We previously demonstrated that targeted deletion of Cxcr2 in myeloid cells or systemic treatment with the CXCR1/CXCR2 antagonist SX-682 conferred anti-tumor immunity via reduction of MDSC infiltration into the TME and enhanced CD8 + T cell activation [9]. However, it remains controversial as to whether there is a direct function of either or both CXCR1 and CXCR2 on the growth of the cancer cells, and if so, which of these receptors are involved and what mechanisms are employed. To clarify the concept of an autocrine role for CXCR2 and its ligands in melanoma progenitor cells, we used inducible, autochthonous models of malignant melanoma in mice. Using two distinct modes of triggering the formation of malignant melanoma [23, 24], we found that tumor onset, growth, and outcome accompanied changes in the tumor microenvironment (TME) and gene expression when Cxcr2 was deleted in melanoma precursor cells. Similar results were identified when Cxcr1/Cxcr2 were inhibited with SX-682 during tumorigenesis. Remarkably, an analysis of common gene expression changes due to loss or inhibition of Cxcr2 during tumorigenesis converged on one, but only one, gene – the tumor suppressive transcription factor Tfcp2l1. These data indicate that one mechanism by which Cxcr2 inhibition regulates melanoma tumor growth is via induction of a key transcription factor, Tfcp2l1. Tfcp2l1 is a member of the Tfcp2/Tfcp2l1/Ubp1 subfamily of Grainyhead-like transcription factors. These transcription factors all bind to the same DNA sequences and regulate numerous functions including differentiation, tumor suppression, regeneration, stemness, drug metabolism, regulation of blood pressure and water channel function [25,26,27,28].


Establishment of inducible melanoma mouse models

All procedures involving animals were approved by the Vanderbilt University Institutional Animal Care and Use Committee (IACUC). We utilized the inducible BrafV600E/PTEN−/− melanoma model in C57BL/6 mice [23], where the underlying genetic background includes Tyr-CreER+:: BrafCA::Ptenlox4−5/Lox4−5. CXCR2f/f mice (C57BL/6-CXCR2tm1RMra/J) were obtained from Jackson Laboratories (#024638) and bred to mT/mG mice (#007907, Jackson Laboratories), which harbor a two-color fluorescent Cre-reporter allele to enable GFP-based tumor imaging (Figure S2A,C) [29]. In crossing the BrafV600E/PTEN−/− mice with CXCR2fl/fl mT/mG mice, Tyr-CreER+::BrafCA::Ptenlox4−5/Lox4−5::mT/mG::Cxcr2fl/fl mice and CreER+:: BrafCA::Ptenlox4−5/Lox4−5::mT/mG::Cxcr2WT mice were generated. Upon administration of 4-HT (#6278, Sigma), Cre-recombinase expression is induced in tyrosinase (Tyr) expressing cells, leading to expression of the BrafV600E transgene and deletion of exons 4 and 5 of Pten specifically in tyrosinase expressing melanocytes (Figure S2B) [23]. Palpable tumors arise within one month post 4-HT induction (Figure S2B, C). Tyr-Cre targeting of melanocytes in hair follicles was verified by H&E staining and GFP expression (Figure S2D).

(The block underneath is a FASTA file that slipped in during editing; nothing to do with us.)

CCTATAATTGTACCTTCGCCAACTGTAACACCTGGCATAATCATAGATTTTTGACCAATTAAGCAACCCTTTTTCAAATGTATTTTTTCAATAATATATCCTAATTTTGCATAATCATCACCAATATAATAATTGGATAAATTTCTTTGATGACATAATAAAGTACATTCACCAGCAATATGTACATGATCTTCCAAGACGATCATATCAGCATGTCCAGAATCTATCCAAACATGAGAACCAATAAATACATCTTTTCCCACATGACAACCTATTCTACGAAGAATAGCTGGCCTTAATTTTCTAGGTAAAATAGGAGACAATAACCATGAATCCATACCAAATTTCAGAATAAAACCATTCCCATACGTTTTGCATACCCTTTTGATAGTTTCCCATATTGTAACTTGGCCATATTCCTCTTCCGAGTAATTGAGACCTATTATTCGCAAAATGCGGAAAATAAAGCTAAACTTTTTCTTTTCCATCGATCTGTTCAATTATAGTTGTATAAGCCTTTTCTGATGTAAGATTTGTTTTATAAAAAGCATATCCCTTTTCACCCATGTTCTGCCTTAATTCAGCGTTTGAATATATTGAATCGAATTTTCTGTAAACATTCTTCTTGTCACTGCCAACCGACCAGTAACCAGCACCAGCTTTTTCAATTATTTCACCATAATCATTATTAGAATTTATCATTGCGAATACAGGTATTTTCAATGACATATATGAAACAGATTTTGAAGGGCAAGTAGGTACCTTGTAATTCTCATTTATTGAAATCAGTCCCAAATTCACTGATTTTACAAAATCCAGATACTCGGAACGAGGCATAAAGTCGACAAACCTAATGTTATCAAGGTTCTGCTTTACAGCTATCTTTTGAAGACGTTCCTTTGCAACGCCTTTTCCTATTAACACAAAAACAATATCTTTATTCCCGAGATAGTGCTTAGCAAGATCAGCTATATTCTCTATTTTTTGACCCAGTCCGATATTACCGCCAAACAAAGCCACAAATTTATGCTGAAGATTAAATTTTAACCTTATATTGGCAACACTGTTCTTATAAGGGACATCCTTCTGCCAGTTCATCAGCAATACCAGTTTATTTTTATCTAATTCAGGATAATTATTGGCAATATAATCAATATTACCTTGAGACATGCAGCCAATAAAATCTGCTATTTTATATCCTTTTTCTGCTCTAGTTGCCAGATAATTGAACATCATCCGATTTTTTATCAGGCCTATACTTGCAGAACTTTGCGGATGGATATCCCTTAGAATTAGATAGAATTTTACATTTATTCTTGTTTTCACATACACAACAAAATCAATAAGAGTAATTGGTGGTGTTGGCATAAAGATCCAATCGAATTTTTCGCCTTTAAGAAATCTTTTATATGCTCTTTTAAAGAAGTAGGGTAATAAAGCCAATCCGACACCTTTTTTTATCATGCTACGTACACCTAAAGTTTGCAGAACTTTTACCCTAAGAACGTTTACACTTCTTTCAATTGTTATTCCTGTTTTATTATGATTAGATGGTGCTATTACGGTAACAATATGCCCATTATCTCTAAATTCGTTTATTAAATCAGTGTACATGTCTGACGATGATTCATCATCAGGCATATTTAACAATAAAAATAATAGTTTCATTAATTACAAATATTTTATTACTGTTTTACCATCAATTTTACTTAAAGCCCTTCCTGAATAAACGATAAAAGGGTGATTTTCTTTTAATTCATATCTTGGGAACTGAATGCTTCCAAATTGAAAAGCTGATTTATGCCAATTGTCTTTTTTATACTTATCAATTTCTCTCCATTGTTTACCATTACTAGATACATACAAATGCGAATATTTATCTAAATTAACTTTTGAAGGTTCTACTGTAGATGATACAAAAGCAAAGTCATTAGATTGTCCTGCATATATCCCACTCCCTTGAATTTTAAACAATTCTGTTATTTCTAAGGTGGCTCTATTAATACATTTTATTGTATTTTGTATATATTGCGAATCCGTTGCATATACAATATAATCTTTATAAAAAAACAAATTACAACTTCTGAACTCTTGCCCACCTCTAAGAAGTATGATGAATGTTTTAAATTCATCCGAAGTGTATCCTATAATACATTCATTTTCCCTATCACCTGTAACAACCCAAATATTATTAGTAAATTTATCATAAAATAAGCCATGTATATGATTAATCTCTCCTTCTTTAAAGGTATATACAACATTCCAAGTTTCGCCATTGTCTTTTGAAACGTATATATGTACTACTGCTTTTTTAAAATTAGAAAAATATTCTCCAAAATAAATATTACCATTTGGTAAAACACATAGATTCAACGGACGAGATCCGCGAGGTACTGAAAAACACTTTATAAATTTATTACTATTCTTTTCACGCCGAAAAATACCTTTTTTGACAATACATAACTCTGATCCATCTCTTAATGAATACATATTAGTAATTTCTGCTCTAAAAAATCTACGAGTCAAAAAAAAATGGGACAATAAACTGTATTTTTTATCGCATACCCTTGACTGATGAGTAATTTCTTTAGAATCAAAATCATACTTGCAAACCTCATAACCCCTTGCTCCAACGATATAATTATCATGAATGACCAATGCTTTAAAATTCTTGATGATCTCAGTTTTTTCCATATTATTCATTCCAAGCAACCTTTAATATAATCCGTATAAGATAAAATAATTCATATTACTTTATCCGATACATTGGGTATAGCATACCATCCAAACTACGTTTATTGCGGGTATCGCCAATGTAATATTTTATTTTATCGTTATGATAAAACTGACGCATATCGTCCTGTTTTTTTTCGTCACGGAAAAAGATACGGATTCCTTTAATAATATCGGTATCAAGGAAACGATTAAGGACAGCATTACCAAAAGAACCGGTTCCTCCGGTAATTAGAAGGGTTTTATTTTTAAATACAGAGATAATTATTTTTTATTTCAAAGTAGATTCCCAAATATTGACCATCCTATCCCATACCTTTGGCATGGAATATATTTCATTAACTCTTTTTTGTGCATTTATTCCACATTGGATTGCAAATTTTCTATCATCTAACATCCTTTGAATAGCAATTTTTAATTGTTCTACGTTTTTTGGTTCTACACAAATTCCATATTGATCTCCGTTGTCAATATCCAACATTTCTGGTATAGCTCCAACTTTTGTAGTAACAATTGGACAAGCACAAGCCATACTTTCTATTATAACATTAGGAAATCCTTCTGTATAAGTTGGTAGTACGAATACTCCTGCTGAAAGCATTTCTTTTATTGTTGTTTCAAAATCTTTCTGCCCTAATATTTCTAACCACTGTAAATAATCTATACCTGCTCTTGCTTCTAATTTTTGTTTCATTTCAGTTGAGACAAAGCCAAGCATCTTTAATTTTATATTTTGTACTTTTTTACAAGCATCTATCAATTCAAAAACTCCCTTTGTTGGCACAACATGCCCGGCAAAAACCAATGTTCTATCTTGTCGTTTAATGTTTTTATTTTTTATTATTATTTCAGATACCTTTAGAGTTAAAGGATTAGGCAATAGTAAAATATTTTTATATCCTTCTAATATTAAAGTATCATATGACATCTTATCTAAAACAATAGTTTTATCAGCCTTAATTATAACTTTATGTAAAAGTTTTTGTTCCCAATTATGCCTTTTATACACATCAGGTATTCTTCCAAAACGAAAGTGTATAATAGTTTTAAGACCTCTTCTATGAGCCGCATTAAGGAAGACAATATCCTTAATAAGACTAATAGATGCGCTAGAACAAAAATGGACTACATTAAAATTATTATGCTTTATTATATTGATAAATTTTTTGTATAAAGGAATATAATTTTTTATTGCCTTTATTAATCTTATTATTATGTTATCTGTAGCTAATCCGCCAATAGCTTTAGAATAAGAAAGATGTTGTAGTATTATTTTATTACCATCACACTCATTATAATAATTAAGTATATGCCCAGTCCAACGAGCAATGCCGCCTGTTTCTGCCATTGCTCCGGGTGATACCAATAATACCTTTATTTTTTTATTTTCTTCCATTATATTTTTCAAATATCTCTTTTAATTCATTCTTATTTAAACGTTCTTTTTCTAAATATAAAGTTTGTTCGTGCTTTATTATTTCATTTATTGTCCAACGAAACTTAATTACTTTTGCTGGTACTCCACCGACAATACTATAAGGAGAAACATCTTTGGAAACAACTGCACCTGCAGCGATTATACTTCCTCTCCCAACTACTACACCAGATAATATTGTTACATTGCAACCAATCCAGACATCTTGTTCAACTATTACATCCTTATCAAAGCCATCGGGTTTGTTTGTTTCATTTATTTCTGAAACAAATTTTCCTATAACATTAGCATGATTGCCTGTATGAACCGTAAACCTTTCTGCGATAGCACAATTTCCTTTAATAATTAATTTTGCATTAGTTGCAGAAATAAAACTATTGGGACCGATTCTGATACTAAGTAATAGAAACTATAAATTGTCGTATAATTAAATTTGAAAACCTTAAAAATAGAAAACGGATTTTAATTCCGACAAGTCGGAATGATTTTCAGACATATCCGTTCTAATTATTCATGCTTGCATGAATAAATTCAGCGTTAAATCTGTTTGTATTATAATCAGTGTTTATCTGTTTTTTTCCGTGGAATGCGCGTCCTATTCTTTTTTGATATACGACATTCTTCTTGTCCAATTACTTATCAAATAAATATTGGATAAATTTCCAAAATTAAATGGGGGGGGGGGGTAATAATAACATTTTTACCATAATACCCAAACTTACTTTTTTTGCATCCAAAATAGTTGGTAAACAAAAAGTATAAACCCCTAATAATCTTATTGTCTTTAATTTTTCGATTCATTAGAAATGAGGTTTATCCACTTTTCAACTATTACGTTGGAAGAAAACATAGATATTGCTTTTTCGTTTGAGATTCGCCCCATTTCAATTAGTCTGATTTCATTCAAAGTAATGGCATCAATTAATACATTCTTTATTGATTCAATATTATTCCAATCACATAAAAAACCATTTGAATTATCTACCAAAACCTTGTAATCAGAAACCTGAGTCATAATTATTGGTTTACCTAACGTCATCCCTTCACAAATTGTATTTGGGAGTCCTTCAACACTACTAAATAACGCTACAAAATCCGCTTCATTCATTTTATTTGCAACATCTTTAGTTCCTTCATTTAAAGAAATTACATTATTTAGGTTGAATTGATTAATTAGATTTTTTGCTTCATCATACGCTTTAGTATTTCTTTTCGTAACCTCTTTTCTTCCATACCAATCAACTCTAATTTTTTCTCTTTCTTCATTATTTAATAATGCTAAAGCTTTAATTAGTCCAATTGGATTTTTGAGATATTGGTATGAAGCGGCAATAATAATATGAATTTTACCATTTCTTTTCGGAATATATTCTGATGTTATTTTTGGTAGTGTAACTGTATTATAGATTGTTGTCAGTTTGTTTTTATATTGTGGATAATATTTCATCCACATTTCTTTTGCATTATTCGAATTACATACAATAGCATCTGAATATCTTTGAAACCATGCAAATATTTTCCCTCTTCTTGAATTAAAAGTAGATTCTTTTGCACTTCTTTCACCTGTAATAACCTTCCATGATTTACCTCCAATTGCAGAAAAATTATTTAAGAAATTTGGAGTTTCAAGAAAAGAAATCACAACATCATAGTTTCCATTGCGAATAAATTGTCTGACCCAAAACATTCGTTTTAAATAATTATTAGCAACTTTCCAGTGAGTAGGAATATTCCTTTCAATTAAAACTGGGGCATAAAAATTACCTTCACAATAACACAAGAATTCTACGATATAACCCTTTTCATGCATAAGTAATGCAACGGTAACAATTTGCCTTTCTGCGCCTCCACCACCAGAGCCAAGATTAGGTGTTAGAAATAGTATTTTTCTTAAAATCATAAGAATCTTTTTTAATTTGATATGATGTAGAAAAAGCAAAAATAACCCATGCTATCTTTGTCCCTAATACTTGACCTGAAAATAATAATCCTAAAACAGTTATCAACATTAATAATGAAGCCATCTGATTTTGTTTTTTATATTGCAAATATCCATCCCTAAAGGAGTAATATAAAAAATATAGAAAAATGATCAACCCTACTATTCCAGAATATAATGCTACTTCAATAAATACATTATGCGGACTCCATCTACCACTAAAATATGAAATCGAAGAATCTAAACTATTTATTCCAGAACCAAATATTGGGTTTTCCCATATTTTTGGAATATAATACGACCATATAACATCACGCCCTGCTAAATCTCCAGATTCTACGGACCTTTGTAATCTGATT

To generate an inducible NRas mutant/Ink4a deletion/CXCR2 knockout melanoma mouse model, we utilized the TpN61R model from Burd et al., which recapitulates the genetics of NRASQ61R/INK4a−/− mutant human melanoma and demonstrates sensitivity to UV-induced melanoma [30]. In this model, expression of mutant NRas and loss of Ink4a are under the control of the Tyr-promoter enhancer (Tyr-CreER::NRasQ61R::Ink4a−/−). These mice were crossed with C57BL/6 Cxcr2f/f mice. Heterozygous offspring were crossed to generate Tyr-CreER::NRasQ61R::Ink4afl/fl::Cxcrfl/fl and Tyr-CreER::NRasQ61R::Ink4afl/fl::Cxcr2WT littermates. Newborn mice (1–2 days of age) receive one topical administration of 2 μl of 20 mM 4HT on the back followed by exposure to 4.5 K J/m2 UVB radiation (312NM 2X8 Watt tubes& Filter, Cat. # EB-280C) on day three. Tumor development was followed for 5 months. All other standard methods are in the Supplemental Materials.


CXCR2 correlates with poor prognosis in patient populations and response to checkpoint inhibitors

Using the available Gene Expression Omnibus (GEO) cohort, we evaluated CXCR1, CXCR2, and CXCL1-3, 5 and 8 (CXCR1/CXCR2 ligands) expression in nevi and melanoma. CXCR1 and CXCR2 mRNA exhibited a trend toward increased expression in melanoma compared to nevi, but these differences were not statistically significant (Fig. 1A). This may be partially explained by the analysis being performed on bulk RNA-sequencing data, rather than measuring tumor cell-specific expression. However, CXCL1, CXCL2, CXCL3, CXCL5 and CXCL8 mRNAs were significantly upregulated in melanoma samples compared to benign nevi (Fig. 1B). Furthermore, there were no significant differences in CXCR1 and CXCR2 expression among nevi and melanoma tumors when stratified by BRAF or NRAS mutation status (Figure S1A, B). However, since the number of samples available for analysis of mutation status was small, these findings should be interpreted cautiously.

Fig. 1
figure 1